Michael Stromer, director of e-commerce and interactive marketing at JetBlue Airways, says his company takes a conservative in-flight approach.
Q: Does JetBlue Airways use in-flight advertising??
A: We do sell some in-flight media today. I would say we’re probably a little bit more conservative with that than some of the other airlines who will put advertising everywhere. We don’t want to oversaturate our customers with advertising. We do things like seatback advertising on our channels, which is called PlusTV. We don’t have an in-flight magazine, but we do some limited advertising on paper collateral. Sometimes we do in-flight messaging. But we don’t want to drown customers in advertising. We try to make it more fun stuff like giving away samples or focusing on brand partners like Dunkin’ Donuts and other partners where we can make it an immersive experience.?
Q: Would JetBlue consider an e-commerce presence on Facebook??
A: We don’t believe inherently yet that the demand is very strong in that space. We also want to make sure that we don’t make the purchase experience too disjointed, which a lot of the time means trying to replicate all the JetBlue.com functionality externally. That becomes limiting for the customer, because we can’t put the full experience into those social channels. I think there’s definitely an opportunity to begin the sales process within the social channels. I don’t think you need to end the sales process in the channel. Putting out promotions and offers and targeting customers based on personal preferences, then gauging their level of interest to come to our website to purchase ?is the near-term strategy.?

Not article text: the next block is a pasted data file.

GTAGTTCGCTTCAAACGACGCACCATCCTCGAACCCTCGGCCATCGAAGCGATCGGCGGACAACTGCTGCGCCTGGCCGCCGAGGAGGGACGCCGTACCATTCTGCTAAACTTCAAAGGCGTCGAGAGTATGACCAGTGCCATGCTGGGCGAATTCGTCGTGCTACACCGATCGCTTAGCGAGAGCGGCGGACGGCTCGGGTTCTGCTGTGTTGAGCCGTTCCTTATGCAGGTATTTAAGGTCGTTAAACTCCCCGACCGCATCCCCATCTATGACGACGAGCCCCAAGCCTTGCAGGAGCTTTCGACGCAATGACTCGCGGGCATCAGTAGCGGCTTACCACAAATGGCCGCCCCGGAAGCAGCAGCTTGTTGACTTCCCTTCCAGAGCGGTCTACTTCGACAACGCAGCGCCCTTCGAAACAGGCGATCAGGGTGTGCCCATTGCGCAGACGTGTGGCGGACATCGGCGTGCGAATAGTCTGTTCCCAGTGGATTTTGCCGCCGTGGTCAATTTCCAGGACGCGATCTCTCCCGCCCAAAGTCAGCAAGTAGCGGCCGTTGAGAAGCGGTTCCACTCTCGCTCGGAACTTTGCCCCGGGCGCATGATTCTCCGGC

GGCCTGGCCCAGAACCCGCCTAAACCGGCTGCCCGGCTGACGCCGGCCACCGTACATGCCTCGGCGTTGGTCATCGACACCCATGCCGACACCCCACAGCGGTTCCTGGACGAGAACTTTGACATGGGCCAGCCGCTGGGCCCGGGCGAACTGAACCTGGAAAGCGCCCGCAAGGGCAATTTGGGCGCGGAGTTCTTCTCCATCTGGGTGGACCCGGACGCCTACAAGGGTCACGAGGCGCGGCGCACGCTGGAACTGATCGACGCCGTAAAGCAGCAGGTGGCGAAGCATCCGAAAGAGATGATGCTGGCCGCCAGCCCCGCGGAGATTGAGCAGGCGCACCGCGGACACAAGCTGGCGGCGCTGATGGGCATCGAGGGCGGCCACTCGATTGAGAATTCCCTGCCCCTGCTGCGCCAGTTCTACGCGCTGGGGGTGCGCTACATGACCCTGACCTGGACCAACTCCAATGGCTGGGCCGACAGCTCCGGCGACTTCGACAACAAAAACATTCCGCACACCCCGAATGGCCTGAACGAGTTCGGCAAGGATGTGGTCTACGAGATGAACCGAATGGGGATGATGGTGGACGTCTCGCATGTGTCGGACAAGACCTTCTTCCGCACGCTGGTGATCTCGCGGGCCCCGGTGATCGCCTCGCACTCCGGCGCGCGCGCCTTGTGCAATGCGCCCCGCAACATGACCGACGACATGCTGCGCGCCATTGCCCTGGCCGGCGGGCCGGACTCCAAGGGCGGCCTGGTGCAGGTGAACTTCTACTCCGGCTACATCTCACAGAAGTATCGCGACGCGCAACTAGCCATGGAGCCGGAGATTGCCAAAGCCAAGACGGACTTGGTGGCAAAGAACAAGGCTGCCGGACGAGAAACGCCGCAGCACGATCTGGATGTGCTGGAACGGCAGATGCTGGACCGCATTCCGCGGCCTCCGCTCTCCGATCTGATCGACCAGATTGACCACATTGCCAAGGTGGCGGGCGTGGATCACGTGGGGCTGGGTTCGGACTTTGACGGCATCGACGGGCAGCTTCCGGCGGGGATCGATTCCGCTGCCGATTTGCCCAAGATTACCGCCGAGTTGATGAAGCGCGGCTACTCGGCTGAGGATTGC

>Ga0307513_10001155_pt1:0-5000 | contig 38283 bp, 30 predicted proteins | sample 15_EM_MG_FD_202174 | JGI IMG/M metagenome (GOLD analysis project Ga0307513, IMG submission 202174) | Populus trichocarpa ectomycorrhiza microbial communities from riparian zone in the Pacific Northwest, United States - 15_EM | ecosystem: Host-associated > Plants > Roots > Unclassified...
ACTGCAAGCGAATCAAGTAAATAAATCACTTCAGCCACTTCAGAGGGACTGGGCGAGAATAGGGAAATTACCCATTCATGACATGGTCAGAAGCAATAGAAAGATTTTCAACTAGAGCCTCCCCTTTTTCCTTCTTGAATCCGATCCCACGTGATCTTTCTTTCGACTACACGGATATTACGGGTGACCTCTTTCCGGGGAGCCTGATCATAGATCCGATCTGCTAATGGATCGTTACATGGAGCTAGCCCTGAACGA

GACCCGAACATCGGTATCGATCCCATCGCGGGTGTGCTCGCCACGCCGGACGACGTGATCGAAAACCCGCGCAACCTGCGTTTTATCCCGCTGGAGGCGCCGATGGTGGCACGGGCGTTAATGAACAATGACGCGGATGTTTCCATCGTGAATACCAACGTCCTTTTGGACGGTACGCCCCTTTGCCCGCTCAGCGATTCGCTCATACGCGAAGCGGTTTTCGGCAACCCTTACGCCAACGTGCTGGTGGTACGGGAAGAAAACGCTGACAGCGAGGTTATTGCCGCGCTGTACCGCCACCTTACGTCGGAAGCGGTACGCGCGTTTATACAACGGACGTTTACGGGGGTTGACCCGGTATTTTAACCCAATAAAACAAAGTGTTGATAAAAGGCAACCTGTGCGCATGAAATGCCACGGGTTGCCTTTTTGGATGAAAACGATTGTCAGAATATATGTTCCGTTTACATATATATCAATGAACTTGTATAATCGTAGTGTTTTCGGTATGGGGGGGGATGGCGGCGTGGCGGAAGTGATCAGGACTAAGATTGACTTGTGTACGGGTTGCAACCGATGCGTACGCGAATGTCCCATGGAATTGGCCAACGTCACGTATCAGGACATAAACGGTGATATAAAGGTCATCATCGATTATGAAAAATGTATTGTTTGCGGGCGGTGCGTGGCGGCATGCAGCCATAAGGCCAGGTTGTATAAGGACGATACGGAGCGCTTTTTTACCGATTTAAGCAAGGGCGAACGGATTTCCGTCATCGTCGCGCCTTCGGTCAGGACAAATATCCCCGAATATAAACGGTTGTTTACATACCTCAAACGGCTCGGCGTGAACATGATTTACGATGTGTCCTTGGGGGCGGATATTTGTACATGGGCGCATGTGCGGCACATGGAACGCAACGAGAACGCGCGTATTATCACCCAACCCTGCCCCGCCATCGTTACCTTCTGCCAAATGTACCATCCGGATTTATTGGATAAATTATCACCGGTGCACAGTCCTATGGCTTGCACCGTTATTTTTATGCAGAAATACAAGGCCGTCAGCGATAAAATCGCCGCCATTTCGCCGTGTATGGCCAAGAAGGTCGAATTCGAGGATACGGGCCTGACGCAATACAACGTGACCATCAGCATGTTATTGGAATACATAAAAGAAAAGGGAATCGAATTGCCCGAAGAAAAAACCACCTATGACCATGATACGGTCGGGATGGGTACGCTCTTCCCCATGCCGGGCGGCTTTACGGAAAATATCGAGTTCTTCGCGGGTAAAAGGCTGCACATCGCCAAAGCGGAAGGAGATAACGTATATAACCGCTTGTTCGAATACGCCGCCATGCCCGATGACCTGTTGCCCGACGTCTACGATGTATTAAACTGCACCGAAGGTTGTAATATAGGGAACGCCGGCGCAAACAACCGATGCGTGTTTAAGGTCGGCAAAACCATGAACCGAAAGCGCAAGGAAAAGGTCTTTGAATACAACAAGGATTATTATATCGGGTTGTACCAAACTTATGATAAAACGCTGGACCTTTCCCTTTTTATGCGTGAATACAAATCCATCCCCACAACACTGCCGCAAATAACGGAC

Q: How does your company ?approach mobile??
A: The biggest thing is to make sure the [mobile site] works for customers. I wouldn’t say we’re completely there yet either. We’re working on optimizing a lot of pages that weren’t optimized before. We always want to make sure the mobile experience is quick, because if it’s not, people don’t have patience.?
Q: JetBlue participated in AT&T’s ShopAlerts program ?to deliver location-targeted offers, which seems much more tailored to a bricks-and-mortar retailer. What are the opportunities with location-based initiatives for ?an airline??
A: Most of what we’ve done to date is trial and error. We’ve tested barcodes and participated in third-party marketing programs. We recently launched an initiative with BlackBerry where you can download your itinerary to the phone. We’ve started mobile online advertising as well. In terms of localization, there are opportunities to do things native to the device where you’re using geolocation and messaging to customers within a peri?meter.